In the news this week was the Beef Summit, silage and cows’ hooves
This week’s news was dominated by a very uneventful Beef Summit update. The Minister for Agriculture, Food and the Marine Simon Coveney chaired another session in Dublin Castle and complimented Michael Dowling on his report. Across the water, farming unions put increased pressure on retailers and processors around the dropping price for UK beef.
A plastic bag filled with cows’ hooves and five plastic bags of cow skin found in a Dublin take away were just some of the unusual items which were the subject of prohibition orders for May, the Food safety Authority of Ireland (FSAI) reported this week, but refused to be drawn further on details surrounding the case.
The countryside saw serious amounts of silage being cut during the week and yields todate have been super, but Teagasc is warning those yet to cut silage to be careful of quality. Here we outline some advice from Teagasc.
On the dairy side, the world demand for milk is showing no signs of abating with some 100 billion litres of milk required worldwide. Research into German dairy farmers shows the current milk price they are being paid is not covering their costs.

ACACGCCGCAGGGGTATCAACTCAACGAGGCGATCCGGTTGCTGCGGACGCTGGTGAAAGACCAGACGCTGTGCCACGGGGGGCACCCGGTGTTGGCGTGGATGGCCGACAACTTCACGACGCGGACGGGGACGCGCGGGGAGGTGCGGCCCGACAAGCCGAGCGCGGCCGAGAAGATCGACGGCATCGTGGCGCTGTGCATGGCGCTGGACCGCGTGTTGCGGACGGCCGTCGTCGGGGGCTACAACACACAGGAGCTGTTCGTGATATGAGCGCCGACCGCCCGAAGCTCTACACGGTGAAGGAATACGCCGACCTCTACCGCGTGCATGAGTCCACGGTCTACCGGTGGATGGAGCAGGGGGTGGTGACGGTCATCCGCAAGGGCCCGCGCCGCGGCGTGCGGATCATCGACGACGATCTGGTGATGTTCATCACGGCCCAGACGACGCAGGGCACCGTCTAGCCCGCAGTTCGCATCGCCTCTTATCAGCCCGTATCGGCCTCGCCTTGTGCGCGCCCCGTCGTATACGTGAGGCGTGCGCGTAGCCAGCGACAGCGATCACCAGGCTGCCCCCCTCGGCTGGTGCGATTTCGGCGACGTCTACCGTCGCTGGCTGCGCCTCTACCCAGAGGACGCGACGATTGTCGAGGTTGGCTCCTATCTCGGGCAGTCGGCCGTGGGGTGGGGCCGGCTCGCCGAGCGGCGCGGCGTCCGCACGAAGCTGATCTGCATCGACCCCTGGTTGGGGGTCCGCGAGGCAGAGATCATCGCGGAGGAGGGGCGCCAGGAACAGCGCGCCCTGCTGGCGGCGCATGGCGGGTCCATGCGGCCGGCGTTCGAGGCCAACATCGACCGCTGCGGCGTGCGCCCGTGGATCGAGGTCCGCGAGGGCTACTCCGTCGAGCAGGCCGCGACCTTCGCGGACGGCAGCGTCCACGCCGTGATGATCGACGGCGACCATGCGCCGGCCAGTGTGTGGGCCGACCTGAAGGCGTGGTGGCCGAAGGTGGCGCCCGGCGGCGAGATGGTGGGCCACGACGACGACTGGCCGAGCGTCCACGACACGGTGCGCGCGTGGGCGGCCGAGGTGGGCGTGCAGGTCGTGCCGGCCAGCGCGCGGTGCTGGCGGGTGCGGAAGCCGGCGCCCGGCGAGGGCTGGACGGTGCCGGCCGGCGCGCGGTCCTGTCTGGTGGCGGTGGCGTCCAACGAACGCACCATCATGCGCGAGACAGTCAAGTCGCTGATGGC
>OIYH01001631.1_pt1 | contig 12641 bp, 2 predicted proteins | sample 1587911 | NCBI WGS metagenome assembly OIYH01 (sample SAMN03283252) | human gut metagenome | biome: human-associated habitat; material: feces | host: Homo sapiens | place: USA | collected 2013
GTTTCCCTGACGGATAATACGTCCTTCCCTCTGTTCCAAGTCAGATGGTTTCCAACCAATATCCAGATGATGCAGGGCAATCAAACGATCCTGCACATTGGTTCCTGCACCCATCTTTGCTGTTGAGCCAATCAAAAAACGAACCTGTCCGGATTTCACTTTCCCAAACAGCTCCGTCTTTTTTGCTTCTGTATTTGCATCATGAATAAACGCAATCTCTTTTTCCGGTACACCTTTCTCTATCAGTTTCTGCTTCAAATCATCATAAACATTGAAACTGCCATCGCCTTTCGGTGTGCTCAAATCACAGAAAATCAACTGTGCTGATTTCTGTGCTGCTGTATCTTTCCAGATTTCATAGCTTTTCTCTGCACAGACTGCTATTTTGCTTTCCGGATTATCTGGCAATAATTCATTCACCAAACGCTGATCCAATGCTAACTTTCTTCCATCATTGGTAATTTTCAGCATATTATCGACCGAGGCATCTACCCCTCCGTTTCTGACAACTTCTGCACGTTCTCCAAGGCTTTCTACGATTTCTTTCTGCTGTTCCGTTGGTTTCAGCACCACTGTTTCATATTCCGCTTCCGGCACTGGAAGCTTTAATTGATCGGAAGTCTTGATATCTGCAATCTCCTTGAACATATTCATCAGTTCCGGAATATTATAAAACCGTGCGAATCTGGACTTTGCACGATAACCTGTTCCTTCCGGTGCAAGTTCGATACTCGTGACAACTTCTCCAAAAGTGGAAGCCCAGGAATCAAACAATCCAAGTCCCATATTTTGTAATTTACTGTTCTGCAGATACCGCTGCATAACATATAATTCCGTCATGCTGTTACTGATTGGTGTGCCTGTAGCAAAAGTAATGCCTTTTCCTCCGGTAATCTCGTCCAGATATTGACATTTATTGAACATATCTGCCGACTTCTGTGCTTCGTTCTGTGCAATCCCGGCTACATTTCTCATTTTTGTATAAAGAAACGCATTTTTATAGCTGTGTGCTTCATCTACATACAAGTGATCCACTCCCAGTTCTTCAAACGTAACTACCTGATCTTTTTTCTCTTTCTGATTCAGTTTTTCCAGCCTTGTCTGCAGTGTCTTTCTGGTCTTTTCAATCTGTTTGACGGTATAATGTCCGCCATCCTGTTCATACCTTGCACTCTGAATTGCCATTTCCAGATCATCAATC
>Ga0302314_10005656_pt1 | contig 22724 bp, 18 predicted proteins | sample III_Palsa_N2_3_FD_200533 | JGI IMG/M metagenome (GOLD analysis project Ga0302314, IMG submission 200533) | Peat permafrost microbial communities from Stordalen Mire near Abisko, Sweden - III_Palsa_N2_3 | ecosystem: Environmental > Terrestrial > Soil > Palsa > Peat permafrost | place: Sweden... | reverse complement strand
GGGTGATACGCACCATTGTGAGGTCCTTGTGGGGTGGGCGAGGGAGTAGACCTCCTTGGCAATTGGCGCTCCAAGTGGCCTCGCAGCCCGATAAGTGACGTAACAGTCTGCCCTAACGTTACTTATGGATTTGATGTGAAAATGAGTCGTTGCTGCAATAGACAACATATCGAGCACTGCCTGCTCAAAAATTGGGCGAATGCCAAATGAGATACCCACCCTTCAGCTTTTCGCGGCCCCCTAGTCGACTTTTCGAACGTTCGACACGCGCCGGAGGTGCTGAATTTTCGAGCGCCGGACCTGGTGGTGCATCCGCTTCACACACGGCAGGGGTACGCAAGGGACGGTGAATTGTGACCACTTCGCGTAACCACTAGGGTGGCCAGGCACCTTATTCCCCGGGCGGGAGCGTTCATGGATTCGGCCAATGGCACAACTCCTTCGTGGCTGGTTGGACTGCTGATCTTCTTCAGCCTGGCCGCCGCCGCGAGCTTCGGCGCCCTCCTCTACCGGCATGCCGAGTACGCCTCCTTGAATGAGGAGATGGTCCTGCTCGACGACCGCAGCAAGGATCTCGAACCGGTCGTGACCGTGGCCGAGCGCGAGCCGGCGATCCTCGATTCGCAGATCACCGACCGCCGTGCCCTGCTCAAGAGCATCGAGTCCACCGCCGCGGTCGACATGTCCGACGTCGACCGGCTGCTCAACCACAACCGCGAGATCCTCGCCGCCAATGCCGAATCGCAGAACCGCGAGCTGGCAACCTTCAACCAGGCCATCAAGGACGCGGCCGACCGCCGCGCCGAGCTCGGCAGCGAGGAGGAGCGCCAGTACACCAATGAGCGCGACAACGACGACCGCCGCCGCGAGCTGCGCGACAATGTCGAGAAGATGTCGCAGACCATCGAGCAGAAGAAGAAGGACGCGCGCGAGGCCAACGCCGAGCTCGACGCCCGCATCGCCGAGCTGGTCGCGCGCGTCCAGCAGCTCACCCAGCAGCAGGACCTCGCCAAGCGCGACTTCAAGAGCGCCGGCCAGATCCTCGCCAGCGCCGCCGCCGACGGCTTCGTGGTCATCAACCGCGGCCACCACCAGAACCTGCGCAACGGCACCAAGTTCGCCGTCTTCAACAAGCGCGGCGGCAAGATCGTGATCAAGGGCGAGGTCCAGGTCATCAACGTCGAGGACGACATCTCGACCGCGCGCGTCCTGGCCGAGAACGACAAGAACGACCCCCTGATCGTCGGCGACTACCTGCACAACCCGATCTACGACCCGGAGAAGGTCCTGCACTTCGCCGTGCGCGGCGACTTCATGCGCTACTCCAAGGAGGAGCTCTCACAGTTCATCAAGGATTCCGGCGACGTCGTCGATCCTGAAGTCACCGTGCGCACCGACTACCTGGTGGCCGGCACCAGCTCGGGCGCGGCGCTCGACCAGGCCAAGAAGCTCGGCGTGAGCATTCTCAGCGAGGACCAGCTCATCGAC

Changing weather patterns may hit wheat yields, according to a group of international researchers, includingRothamsted Research scientists in the South of England, has used a series of climate scenarios to predict the frequency and severity of weather extremes affecting wheat production across Europe in the next 50 years. The researchers found that probability of more than one of extreme events occurring during a wheat cultivation season is likely to increase.
Succession and inheritance was key at a Teagasc conference in Dublin this week, where attendees heard that young people see themselves as ‘guardians’ of the land for future generations, but also heard that gender roles still exist and sons are seen as the more obvious choice to inherit land.